The Shakespeare Conference: SHK 16.1487 Friday, 9 September 2005
From: David Basch <
Date: Thursday, 08 Sep 2005 10:27:47 -0400
Subject: Epistomological Considerations
Larry Weiss in discussion brings up "epistomolgical" considerations. He
is correct that we on the list will have better discussions if we deal
with substantive matters grounded in fact and clear reasoning. But he
strays from such considerations when he cavalierly dismisses me, Amit,
and Chan as providing no evidence for our views. He writes:
>In this case, there is a fundamental epistemological objection.
>Chan, Basch and Amit do not offer evidence....
But I did not imagine finding the poet's full name in Sonnet 148 as
steganographic embedment and I even displayed these to the list to no
comment from Larry. What does he make of this? I see it as evidence of
the poet's use of such devices, Therefore, when I showed the list how
Marlowe's Latin motto ("Quod me nutruit etc") is also to be found in the
same way in Sonnet 73 it must not be seen as off the wall.
I also presented Henry Wriothesley's full name inserted through equal
letter skip devices in the dedication of the Sonnets, proving that this
type of cryptographic device was known and used at the time so that when
I show that "w-i-l-l" occurs twice as an equal letter skip sequence in
Sonnet 148 it too is not to be seen as something plucked from thin air.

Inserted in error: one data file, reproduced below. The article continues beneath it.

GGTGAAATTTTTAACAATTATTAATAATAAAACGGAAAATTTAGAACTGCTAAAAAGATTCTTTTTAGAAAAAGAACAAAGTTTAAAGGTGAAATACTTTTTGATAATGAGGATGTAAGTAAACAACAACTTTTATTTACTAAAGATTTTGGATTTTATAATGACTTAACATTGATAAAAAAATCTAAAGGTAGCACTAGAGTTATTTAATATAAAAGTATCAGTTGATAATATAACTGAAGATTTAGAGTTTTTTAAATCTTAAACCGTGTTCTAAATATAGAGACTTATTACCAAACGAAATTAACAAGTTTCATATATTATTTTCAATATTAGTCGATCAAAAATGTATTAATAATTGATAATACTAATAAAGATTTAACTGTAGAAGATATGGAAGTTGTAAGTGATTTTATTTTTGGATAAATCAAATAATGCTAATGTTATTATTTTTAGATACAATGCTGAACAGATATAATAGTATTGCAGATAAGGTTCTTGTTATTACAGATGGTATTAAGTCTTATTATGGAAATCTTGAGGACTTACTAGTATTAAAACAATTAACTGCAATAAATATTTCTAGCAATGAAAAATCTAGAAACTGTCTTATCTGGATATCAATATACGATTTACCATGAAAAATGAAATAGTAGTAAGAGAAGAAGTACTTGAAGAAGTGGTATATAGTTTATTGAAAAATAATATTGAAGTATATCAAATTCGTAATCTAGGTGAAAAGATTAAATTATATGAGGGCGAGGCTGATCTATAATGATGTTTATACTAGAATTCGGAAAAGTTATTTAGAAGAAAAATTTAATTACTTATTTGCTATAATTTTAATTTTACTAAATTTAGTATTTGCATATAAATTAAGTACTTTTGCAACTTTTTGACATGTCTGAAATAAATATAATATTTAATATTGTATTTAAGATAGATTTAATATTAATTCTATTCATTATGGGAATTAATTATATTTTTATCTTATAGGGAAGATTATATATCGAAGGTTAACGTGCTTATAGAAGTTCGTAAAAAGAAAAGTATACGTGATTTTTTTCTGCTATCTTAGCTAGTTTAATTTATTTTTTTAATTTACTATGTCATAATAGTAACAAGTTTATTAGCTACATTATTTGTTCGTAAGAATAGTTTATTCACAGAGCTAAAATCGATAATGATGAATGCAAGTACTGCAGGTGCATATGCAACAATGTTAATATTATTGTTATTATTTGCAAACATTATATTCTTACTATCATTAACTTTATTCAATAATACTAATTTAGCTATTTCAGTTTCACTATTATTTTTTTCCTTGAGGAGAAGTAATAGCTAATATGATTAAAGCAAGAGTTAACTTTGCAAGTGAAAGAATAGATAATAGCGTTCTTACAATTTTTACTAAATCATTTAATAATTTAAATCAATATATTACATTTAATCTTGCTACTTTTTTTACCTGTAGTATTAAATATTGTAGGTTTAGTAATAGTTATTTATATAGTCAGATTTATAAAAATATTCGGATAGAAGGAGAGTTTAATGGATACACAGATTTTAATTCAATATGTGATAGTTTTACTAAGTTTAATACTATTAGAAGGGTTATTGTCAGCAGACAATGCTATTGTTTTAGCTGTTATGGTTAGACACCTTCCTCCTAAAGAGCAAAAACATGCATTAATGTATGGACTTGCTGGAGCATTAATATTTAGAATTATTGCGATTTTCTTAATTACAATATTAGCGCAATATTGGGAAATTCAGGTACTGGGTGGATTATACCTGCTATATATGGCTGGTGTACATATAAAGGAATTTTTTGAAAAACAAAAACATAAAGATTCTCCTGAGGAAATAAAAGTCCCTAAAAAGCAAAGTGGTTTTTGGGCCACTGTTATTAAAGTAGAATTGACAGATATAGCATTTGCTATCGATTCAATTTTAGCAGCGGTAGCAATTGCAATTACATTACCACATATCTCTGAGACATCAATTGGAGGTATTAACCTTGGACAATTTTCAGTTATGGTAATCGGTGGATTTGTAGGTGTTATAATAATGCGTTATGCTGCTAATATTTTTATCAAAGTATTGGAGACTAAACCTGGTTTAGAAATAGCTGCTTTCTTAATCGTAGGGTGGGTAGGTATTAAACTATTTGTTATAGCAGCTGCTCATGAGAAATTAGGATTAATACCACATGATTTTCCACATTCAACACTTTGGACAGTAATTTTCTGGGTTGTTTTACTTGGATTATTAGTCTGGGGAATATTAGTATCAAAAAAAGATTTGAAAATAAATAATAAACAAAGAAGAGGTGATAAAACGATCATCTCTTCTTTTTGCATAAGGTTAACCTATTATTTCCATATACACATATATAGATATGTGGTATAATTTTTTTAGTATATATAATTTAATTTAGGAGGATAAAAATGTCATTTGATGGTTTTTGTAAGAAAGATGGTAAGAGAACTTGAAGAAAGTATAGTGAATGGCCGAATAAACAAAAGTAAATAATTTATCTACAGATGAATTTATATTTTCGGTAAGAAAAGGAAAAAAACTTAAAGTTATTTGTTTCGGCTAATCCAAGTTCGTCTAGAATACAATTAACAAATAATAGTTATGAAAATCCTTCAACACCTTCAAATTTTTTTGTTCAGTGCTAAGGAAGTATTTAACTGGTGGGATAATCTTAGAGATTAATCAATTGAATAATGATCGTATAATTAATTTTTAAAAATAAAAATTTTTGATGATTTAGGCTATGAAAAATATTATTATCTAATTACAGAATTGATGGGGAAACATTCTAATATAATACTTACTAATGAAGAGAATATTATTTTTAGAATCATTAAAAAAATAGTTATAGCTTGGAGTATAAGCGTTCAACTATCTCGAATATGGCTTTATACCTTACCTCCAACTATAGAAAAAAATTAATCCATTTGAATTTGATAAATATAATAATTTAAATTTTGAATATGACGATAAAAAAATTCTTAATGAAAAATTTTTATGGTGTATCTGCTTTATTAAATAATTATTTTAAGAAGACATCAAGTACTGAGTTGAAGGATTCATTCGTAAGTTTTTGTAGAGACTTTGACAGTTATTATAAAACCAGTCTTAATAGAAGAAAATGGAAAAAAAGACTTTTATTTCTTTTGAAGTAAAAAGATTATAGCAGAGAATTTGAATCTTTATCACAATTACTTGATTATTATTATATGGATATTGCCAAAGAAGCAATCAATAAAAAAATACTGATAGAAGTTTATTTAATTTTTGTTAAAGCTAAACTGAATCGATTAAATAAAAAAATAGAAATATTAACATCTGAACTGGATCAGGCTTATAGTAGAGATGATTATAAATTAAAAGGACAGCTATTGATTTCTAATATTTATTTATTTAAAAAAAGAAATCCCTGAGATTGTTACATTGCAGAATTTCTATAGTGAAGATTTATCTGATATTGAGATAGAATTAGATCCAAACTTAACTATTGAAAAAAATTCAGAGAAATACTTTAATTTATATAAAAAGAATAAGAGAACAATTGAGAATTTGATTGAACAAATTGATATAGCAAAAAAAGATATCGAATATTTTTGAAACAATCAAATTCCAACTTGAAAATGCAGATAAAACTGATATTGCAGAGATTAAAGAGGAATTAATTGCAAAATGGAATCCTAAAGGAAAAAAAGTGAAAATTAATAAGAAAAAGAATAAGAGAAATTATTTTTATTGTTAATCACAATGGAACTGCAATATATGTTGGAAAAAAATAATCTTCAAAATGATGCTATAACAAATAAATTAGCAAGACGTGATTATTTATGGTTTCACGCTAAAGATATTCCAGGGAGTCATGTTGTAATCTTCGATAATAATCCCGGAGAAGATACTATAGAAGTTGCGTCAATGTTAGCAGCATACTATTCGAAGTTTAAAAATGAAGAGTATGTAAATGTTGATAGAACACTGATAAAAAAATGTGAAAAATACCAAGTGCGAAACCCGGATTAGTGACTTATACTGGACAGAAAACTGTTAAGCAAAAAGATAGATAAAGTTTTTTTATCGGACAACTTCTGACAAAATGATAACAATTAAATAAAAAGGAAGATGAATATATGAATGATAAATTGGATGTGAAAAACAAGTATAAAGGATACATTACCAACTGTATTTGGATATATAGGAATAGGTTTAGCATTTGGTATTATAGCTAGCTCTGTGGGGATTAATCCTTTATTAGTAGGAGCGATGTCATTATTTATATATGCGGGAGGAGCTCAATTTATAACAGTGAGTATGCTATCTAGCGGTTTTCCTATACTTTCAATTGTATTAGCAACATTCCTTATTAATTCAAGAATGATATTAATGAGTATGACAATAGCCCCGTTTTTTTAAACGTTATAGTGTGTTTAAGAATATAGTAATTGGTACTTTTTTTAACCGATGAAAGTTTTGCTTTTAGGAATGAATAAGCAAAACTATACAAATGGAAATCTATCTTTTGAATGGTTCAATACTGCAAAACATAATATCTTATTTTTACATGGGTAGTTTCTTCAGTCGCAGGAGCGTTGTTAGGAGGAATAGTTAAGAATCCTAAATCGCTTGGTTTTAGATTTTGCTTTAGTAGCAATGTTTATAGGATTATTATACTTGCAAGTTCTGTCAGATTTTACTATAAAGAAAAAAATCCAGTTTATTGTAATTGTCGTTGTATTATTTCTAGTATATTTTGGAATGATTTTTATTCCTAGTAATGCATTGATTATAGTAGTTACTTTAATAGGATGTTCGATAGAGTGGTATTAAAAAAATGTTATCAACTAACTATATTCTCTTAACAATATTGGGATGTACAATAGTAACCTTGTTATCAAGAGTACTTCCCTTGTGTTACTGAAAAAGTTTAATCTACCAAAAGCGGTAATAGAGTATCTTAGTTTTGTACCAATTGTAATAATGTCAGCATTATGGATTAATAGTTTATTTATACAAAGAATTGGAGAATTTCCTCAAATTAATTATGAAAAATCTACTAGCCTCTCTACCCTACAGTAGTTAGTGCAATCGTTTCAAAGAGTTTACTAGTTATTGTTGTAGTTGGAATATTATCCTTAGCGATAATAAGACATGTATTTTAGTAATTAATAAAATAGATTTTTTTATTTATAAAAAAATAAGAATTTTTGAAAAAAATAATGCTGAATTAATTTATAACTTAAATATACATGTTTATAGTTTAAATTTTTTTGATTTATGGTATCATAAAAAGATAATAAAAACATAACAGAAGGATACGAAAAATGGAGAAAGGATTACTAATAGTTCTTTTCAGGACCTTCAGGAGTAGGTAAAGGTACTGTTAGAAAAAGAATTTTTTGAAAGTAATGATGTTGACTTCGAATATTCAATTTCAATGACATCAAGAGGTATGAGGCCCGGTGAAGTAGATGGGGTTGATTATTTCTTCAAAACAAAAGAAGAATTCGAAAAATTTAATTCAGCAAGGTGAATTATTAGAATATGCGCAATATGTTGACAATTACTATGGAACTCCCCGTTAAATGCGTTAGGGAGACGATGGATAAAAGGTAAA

And then when Florence Amit and myself show many unmistakable instances
and indications of Shakespeare's use of Hebrew in his work and we see
this as evidence of proficiency on the poet's part, it is not something
presented without an epistemological base.
Nor are the many parallels to Ecclesiastes and a scheme of meaning that
corresponds with the thought of Ecclesiastes that I brought up as found
in Hamlet without evidentiary status in themselves. These could be
further bolstered by the many additional such parallels that I have
found but which interest Larry not one whit.
And Larry Chan confirms at least the presence of a spiritual outlook in
Hamlet that audiences must recognize if we are to fully appreciate this
play and its playwright. This presence is also confirmed by many other
Yet Larry Weiss has no compunctions about pretending that these things
don't exist and should not become part of the discussion, writing us off
as though we mindlessly indulge our obsessions. But Larry's saying so
makes does not make this so and is in itself an epistemological
I think our discussions on list would improve if we hear out the views
of members and, if we disagree, would raise questions and contradictions
in a manner that invites response and further discussion. This is the
way to test reality and get to reality.
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